the quality of cannabis

This morning I read a report about cannabis and its affects on childhood epilepsy. The findings appeared mixed, though I felt as though its authors were trying to play down cannabis’s efficacy while highlighting possible, yet undetermined, downsides such as liver problems and effects on brain development, (as if those aren't two detrimental consequences of many, if not most, antiepileptic pharmaceutical drugs.)

As I prepared Calvin’s lunch, an ice storm brewing outside, I wondered if over time Calvin might begin to have trouble with his liver because of the cannabis oils.

“It wouldn’t be the first time,” my husband reminded me.

No. It wouldn't. The first time we saw initial indications of liver problems was when Calvin was just three years old. He’d been taking Depakote, the third anticonvulsant he’d been prescribed within a year of being diagnosed with epilepsy. Depakote wasn’t working to control Calvin’s seizures, though it was doing a great job of sedating him and robbing him of skills he had just begun to learn. While in the hospital after a bout of status epilepticus his neurologist informed us that he was switching Calvin to a new drug, one called Lamictal. But because it would take several weeks to safely titrate to a therapeutic level of Lamictal in order to avoid serious, if not lethal, cases of toxic epidermal necrolysis or Stevens-Johnson syndrome, Calvin had to temporarily remain on Depakote.

The neurologist ordered a Depakote blood level. I asked the phlebotomist if they were also going to test Calvin’s liver enzymes, aware that Depakote was known for wreaking havoc on the livers of kids like Calvin. She told me, no, that the doctor hadn’t ordered them. I insisted she take them because Calvin was a hard stick—difficult to draw blood from easily and painlessly—and I didn’t want them to later require a second blood draw. She relented and took the levels, which came back ten times higher than the normal range, indicating impending trouble. The doctor had no choice but to take Calvin off of Depakote immediately, replacing it with two additional drugs—one, a benzodiazepine related to Valium.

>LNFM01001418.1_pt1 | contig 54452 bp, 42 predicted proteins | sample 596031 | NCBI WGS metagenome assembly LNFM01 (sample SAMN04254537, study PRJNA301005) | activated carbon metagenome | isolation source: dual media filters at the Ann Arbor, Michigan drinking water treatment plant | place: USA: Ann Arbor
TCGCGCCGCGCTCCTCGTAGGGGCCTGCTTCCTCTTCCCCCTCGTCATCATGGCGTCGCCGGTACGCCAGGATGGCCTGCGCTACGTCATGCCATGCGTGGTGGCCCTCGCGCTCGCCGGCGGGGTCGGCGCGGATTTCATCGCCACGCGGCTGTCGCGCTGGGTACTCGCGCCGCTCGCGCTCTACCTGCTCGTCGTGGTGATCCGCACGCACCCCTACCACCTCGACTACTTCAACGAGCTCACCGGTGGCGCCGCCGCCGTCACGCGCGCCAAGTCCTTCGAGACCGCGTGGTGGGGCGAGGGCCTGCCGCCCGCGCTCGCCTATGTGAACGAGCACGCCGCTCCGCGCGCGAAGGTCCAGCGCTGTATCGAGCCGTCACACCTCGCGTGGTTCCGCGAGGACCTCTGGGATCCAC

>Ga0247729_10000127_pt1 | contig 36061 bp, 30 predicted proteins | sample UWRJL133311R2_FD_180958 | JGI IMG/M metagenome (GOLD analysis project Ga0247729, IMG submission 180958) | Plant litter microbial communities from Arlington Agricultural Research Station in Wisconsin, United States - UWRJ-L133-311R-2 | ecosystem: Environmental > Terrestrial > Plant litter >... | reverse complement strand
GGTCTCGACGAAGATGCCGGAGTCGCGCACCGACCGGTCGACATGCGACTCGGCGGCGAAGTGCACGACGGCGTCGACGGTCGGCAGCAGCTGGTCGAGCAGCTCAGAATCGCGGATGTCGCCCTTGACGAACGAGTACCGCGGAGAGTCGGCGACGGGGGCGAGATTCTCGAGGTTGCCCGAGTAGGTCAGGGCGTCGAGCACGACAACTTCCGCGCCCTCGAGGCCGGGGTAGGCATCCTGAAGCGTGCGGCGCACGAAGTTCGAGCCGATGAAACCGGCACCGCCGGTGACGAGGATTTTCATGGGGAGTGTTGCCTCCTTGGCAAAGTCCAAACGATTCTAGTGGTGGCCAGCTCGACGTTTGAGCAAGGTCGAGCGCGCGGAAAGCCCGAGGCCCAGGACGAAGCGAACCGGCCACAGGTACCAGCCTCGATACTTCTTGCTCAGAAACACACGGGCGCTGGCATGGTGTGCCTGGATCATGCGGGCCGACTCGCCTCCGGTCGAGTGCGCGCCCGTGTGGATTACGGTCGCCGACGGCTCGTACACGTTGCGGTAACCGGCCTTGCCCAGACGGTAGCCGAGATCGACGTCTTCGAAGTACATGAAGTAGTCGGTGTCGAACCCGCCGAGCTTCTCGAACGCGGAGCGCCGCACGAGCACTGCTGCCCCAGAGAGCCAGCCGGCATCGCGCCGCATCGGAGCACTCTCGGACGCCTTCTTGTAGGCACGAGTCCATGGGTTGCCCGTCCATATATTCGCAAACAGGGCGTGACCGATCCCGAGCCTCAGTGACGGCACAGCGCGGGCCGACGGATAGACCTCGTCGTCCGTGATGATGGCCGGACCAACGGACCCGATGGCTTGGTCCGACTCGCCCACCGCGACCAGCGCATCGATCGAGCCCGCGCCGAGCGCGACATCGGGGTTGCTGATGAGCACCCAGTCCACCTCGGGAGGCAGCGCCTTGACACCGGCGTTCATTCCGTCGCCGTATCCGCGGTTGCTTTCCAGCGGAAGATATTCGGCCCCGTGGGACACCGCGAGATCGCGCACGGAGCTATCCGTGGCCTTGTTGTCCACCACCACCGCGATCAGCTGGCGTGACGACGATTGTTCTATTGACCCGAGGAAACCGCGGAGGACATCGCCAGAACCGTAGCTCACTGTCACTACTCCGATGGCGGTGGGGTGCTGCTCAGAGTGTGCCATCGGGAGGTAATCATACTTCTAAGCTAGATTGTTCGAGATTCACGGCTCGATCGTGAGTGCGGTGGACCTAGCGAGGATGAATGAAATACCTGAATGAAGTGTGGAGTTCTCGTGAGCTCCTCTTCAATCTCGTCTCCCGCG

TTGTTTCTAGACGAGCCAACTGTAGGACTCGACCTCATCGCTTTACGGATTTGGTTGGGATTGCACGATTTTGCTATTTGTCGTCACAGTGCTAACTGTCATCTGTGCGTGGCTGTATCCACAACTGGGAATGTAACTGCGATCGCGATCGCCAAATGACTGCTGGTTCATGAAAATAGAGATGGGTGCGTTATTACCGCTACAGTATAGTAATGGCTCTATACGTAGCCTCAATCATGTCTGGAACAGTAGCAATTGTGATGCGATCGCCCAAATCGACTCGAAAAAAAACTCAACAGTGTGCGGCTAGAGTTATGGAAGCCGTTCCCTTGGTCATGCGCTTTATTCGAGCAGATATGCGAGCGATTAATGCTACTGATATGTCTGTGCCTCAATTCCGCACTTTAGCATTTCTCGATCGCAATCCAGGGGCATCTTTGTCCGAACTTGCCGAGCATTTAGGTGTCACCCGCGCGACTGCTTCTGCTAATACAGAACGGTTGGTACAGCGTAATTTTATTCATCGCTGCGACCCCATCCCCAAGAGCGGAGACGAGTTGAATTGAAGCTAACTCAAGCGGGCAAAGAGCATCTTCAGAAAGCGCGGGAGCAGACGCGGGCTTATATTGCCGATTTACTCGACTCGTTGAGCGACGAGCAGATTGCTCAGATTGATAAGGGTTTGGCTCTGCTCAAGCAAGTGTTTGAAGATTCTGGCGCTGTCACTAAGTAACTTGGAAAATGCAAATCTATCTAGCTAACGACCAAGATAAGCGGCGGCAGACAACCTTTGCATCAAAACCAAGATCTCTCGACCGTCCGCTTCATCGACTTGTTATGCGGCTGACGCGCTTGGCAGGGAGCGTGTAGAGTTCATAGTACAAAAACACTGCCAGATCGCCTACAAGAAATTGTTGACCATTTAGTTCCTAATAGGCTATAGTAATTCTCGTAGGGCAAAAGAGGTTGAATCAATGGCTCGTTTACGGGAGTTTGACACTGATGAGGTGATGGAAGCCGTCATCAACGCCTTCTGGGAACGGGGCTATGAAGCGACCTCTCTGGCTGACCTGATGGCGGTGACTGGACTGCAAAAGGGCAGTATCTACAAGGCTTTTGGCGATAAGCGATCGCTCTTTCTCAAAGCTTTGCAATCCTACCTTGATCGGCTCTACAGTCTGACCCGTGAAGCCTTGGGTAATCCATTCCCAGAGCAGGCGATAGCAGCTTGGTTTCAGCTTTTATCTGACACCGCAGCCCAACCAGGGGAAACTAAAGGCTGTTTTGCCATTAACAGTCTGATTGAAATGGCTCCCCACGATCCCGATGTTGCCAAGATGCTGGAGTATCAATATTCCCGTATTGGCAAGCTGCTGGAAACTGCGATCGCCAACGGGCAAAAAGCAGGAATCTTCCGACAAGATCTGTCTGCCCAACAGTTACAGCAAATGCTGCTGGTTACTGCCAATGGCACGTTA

As freezing rain glazed the streets and sidewalks outside varnishing bows and branches with ice, I continued to think about the cannabis. Since having started Calvin on a second oil a month ago, one high in CBD and CBDA, he seems to be happier, calmer and more alert, even sleeping slightly better at night. These are the same kinds of improvements we saw last spring almost immediately after starting him on a cannabis oil high in THCA, which he is still taking. It’s too early to tell if the new oil is lessening his nighttime seizures since, in the past several months, he has them only every six to nine days. But I am cautiously optimistic since I am seeing other improvements, like less self-stimming such as finger snapping and eye poking and reduced mania in the days leading up to a seizure. Luckily, Calvin is on a very small dose so there is lots of room to move.

I talked with Michael further about cannabis’s unknowns, and wondered how I would feel if Calvin died from liver failure if it were the result of giving him cannabis oil, (though it can as easily happen because of the benzodiazepine he was prescribed years ago.)

“He has seemed so much happier lately,” I remarked while watching Calvin spin in his johnny-jump-up mouthing his blue football with abandon, “and he seems to have an improved sense of well-being.”

Michael agreed, and in doing so reminded me that in life, when it comes to quality versus quantity, we’ll always choose quality. And as far as I can tell, since starting cannabis, Calvin is experiencing a whole lot more in the quality department.


  1. I think quality always outweighs quantity, no matter who.

  2. Hell, yes. And I often think of this in terms of SUDEP. I wonder if that happened to Sophie -- how much better that she's had this year of relative freedom compared to all the years before.